Q: How does Medicare reimbursement work?
A: Medicare reimbursement refers to the payments that hospitals and physicians receive in return for services rendered to Medicare beneficiaries. The reimbursement rates for these services are set by Medicare, and are typically less than the amount billed or the amount that a private insurance company would pay.
Physicians who agree to fully accept the rates set by Medicare are referred to as participating providers. They accept Medicare’s reimbursements for all Medicare-covered services, for all Medicare patients, and bill Medicare directly for covered services. About 96 percent of eligible providers are in this category.
Because the reimbursement rates are generally lower than physicians receive from private insurance carriers, some physicians (about 4 percent of eligible physicians) opt to be non-participating providers, which means that they haven’t signed a contract agreeing to accept Medicare reimbursement as payment-in-full for all services, but they can agree to accept Medicare reimbursement for some procedures.
If you receive treatment from a non-participating provider who doesn’t accept assignment for the treatment you receive, you may have to pay the bill upfront and seek reimbursement from Medicare for the portion they’ll pay. In this case, the providers is paid 95 percent of the fee schedule amount, and can only bill you up to 15 percent more than the Medicare reimbursement amount.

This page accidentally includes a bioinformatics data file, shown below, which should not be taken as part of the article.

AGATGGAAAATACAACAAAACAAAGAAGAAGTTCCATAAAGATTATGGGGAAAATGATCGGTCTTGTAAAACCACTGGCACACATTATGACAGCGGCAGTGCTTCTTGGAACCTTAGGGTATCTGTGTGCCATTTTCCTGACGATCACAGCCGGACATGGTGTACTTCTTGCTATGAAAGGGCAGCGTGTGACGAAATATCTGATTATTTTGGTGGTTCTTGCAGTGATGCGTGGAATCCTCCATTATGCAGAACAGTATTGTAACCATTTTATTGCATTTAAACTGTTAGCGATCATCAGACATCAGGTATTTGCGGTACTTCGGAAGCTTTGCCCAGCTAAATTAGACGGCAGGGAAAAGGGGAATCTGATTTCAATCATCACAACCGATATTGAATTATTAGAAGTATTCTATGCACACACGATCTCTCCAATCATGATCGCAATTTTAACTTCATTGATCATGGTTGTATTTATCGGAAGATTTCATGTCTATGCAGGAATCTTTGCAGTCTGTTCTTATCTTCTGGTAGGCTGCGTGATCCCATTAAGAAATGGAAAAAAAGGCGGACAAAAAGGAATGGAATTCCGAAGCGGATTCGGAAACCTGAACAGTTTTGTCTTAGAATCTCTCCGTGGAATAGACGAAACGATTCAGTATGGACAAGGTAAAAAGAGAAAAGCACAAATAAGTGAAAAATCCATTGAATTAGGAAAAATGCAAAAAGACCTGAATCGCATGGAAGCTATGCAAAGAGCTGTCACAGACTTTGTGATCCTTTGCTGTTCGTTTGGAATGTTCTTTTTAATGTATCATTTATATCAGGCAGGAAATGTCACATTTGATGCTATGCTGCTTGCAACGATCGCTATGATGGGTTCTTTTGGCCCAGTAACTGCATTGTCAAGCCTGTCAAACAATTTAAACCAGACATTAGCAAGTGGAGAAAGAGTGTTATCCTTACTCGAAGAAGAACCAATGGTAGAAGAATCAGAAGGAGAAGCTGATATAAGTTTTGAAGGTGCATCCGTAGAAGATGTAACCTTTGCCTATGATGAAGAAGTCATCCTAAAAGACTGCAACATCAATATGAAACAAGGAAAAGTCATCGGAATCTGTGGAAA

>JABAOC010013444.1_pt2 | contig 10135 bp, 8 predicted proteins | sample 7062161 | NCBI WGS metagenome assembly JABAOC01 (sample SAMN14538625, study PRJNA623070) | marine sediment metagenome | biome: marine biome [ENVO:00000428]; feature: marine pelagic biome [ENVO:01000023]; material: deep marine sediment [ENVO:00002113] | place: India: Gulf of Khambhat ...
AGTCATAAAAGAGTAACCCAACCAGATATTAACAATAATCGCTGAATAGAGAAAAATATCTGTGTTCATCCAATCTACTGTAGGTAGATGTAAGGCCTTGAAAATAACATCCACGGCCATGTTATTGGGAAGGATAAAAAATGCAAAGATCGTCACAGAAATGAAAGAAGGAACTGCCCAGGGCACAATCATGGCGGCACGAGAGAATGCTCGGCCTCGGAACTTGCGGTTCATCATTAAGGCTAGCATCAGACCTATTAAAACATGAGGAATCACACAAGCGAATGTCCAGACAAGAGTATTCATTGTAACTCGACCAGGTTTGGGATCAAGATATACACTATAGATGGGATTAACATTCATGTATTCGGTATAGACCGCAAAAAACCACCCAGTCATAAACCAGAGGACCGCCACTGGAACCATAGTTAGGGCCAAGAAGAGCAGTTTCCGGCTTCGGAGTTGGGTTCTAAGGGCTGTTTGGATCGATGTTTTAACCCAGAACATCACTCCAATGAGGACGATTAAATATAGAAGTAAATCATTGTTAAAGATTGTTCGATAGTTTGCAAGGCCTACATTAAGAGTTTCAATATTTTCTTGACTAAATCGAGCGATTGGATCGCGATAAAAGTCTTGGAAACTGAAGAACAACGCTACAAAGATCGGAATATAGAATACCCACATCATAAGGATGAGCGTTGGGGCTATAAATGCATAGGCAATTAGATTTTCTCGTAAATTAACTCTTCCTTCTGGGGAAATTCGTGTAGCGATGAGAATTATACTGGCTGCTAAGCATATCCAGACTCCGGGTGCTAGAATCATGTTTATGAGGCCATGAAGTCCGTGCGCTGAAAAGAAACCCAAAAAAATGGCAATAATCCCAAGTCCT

A small number of doctors (less than 1 percent of eligible physicians) opt out of Medicare entirely, meaning that they do not accept Medicare reimbursement as payment-in-full for any services, for any Medicare patients.
If a Medicare beneficiary receives services from one of these doctors, the patient must pay the entire bill; Medicare will not reimburse the doctor or the patient for any portion of the bill, and the provider can set whatever fees they choose. Of the tiny fraction of doctors who have opted out of Medicare entirely, 42 percent are psychiatrists.